Monday, August 18, 2008

Princeton follies: or fleas on a tiger's back

The History Department at Princeton, once great, has fallen onto troubled times. That’s not because of its stellar cast of European historians, ranging from the Renaissance Man Tony Grafton to the polymath Steve Kotkin, the erudite Brooklyn-born Russianist who also has a regular column in the business section of the New York Times. And it’s not the dearth of superb historians like Gyan Prakash or Jeremy Adelman who have written defining work in their respective subfields.

Rather Princeton’s woes are the result of the near-collapse of its American side. In the last several years, Princeton suffered great travails. Three prominent Americanists--John Murrin, Jim McPherson, and Nell Painter--have retired. Elizabeth Lunbeck decamped for the up-and-coming Vanderbilt, finally reunited with her husband Gary Gerstle (who, as the result of a prior Princeton folly, spent a decade and a half commuting to Catholic University and the University of Maryland). The last remaining senior Americanist of the feminine persuasion, Christine Stansell, left her husband (but contrary to popular rumor not her marriage) behind and headed to Chicago, a place attempting through a quirky set of hires to remedy its own travails in American history.

The remaining senior Americanists at Princeton include two revered mentors, Daniel Rodgers and Hendrik Hartog, but they alone are not enough to carry a whole program. Sean Wilentz, never much of a presence, had a tragic year. The audacity of his hope to be the Arthur Schlesinger, Jr. of the Hillary Clinton administration was so unceremoniously dashed on the rocks of Obamamania, at least for the next four years.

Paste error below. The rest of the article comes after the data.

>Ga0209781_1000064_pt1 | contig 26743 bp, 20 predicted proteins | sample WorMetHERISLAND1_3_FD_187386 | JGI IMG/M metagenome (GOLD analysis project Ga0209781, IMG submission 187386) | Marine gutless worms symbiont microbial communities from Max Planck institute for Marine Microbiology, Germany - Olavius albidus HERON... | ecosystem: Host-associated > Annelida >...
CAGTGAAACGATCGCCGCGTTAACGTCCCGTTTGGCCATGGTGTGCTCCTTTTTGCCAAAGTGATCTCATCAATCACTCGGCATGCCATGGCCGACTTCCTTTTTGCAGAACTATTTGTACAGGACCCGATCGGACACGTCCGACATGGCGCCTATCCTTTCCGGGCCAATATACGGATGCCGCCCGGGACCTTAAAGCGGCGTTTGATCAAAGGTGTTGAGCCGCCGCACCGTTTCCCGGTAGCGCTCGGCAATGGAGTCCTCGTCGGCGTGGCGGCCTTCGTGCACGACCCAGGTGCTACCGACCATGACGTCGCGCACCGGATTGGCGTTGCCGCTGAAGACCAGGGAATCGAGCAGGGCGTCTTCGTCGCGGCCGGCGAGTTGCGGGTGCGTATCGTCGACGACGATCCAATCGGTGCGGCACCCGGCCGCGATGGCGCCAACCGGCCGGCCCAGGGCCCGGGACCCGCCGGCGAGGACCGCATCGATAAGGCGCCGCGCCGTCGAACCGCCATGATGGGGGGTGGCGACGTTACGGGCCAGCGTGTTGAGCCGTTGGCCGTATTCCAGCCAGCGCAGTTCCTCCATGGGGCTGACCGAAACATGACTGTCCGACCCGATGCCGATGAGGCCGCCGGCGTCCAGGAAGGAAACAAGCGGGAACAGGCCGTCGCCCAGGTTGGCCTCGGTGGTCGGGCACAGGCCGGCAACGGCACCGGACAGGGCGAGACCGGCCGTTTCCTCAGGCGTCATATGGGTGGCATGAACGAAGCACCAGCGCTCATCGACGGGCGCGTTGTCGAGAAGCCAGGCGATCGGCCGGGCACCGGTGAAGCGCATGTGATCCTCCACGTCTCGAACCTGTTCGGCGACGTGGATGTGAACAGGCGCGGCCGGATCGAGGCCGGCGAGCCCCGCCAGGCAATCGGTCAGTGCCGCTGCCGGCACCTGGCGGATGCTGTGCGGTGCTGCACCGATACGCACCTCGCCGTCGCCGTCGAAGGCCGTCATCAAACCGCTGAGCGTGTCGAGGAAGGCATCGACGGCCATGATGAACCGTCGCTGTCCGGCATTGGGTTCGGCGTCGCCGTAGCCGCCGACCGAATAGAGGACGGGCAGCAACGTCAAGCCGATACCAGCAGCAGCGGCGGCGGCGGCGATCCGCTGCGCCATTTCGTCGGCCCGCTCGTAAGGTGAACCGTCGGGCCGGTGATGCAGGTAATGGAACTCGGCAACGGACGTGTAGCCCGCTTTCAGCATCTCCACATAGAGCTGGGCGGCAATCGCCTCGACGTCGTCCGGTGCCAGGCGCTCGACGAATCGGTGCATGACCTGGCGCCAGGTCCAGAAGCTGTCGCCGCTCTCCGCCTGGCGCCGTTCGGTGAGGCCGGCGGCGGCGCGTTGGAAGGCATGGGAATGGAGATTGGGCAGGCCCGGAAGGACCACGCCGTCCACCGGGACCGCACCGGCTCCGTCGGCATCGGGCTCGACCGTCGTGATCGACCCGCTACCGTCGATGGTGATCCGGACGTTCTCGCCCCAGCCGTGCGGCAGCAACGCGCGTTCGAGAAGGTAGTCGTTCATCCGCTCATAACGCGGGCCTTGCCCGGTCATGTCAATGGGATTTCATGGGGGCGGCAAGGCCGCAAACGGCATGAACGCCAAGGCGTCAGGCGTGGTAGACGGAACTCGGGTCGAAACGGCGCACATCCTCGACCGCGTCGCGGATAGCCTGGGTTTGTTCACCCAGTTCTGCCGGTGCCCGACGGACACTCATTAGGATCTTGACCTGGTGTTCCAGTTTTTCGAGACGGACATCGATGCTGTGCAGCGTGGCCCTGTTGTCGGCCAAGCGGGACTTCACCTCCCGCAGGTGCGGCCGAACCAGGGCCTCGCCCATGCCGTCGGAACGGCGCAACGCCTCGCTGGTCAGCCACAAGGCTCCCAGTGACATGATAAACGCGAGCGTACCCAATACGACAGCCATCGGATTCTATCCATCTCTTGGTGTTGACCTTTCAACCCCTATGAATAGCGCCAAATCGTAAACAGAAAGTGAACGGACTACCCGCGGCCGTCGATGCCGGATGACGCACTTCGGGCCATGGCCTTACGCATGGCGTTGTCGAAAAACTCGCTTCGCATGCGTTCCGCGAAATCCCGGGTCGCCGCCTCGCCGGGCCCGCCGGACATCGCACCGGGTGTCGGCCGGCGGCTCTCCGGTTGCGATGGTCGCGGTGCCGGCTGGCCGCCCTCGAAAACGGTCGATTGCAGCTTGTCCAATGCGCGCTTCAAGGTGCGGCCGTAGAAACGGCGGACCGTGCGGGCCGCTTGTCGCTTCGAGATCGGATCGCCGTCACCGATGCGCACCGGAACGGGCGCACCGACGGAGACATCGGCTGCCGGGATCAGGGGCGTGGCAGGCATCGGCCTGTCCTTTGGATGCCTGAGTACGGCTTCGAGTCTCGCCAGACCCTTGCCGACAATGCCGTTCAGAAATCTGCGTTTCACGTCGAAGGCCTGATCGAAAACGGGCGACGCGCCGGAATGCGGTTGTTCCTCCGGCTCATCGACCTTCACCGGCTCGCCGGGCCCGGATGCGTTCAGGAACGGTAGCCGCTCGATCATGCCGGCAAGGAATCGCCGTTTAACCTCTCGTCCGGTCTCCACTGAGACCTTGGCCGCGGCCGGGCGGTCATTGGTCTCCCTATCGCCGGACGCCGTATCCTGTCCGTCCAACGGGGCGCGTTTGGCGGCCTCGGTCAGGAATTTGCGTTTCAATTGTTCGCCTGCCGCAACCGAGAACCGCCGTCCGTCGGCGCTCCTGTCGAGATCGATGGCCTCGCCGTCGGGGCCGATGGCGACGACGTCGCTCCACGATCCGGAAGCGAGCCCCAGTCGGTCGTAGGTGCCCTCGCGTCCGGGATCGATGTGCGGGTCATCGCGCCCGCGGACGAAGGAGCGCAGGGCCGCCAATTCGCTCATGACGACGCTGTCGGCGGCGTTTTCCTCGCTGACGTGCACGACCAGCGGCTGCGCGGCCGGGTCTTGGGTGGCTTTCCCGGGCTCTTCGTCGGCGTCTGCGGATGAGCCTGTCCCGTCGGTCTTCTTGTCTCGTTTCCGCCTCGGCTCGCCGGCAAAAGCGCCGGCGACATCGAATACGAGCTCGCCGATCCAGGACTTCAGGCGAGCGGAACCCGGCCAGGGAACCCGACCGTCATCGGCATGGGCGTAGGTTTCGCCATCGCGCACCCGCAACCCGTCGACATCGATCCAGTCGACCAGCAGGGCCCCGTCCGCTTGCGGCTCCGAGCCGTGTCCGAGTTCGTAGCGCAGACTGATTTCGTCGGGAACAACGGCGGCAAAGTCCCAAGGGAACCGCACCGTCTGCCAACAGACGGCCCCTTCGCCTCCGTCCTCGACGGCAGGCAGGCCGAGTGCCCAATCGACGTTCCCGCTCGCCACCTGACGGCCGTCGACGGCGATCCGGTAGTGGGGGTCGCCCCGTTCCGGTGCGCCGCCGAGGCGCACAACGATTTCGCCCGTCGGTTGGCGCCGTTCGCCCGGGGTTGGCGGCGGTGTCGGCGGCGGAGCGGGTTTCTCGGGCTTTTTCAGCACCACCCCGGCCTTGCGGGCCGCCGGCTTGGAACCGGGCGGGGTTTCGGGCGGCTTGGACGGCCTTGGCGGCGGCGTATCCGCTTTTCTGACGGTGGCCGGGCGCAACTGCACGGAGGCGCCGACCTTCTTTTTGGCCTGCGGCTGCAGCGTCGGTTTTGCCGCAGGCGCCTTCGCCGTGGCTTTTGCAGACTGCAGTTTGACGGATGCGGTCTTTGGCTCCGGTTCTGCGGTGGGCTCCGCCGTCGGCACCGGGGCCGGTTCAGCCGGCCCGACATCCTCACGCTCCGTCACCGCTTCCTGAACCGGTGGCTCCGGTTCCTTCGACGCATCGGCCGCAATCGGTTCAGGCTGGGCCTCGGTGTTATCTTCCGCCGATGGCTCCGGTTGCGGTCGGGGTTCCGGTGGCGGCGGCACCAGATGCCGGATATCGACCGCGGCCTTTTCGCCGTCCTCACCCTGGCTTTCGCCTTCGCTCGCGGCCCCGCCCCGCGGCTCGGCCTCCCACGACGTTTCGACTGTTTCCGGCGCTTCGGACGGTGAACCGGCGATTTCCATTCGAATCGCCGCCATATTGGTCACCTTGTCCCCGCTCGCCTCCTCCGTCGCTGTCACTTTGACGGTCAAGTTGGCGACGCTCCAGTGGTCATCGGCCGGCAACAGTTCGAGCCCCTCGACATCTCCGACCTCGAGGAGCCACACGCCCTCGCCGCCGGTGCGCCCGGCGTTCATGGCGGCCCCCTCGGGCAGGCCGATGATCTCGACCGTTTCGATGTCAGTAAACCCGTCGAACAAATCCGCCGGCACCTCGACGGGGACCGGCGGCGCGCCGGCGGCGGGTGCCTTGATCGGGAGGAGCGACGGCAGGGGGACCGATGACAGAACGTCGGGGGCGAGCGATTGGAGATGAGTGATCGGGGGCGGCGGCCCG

Princeton has tried—and mostly failed—to rebuild. The roster of luminaries who have turned down Princeton would comprise one of the best American history departments in the country. Phil Morgan, Daniel Richter, Richard White, Walter Johnson, Stephanie McCurry, David Gutierrez, Robin Kelley, George Chauncey, Alan Brinkley, Tom Sugrue, and Lizabeth Cohen. And that’s probably not a complete list. Most tellingly, two senior Americanists, Morgan and McCurry each spent one year at Princeton before returning home, prodigal son and daughter, to their respective home institutions.

Princeton has not totally failed. Last year, Tera Hunter (whose second book we are eagerly awaiting) and Julian Zelizer (who is vying to be the next Michael Beschloss or Richard Norton Smith) joined the faculty. And Princeton tenured one of its own Americanists, Kevin Kruse, after a long string of ushering its junior faculty worthies to the door. A few younger scholars, their fate most uncertain, inhabit the ranks of junior faculty at Princeton, including the most promising Margot Canaday. But surely their sense of insecurity was heightened this spring, when Princeton, reverting to its old ways, sent the rather monastic Peter Silver packing, just as he picked up the Bancroft and a slew of other honors for his book. He joins many other young worthies who will not retire wearing the Orange and Black.

There are other plans afoot at Princeton this very moment, including ongoing efforts to replace the venerable McPherson, but I will save that delicious gossip for another day.

But let us say that it will be a long time before Princeton provides any serious competition in American history to its one-time peers: Harvard, Yale, Columbia, Penn, Johns Hopkins, Chapel Hill, Michigan, Wisconsin, and Stanford.

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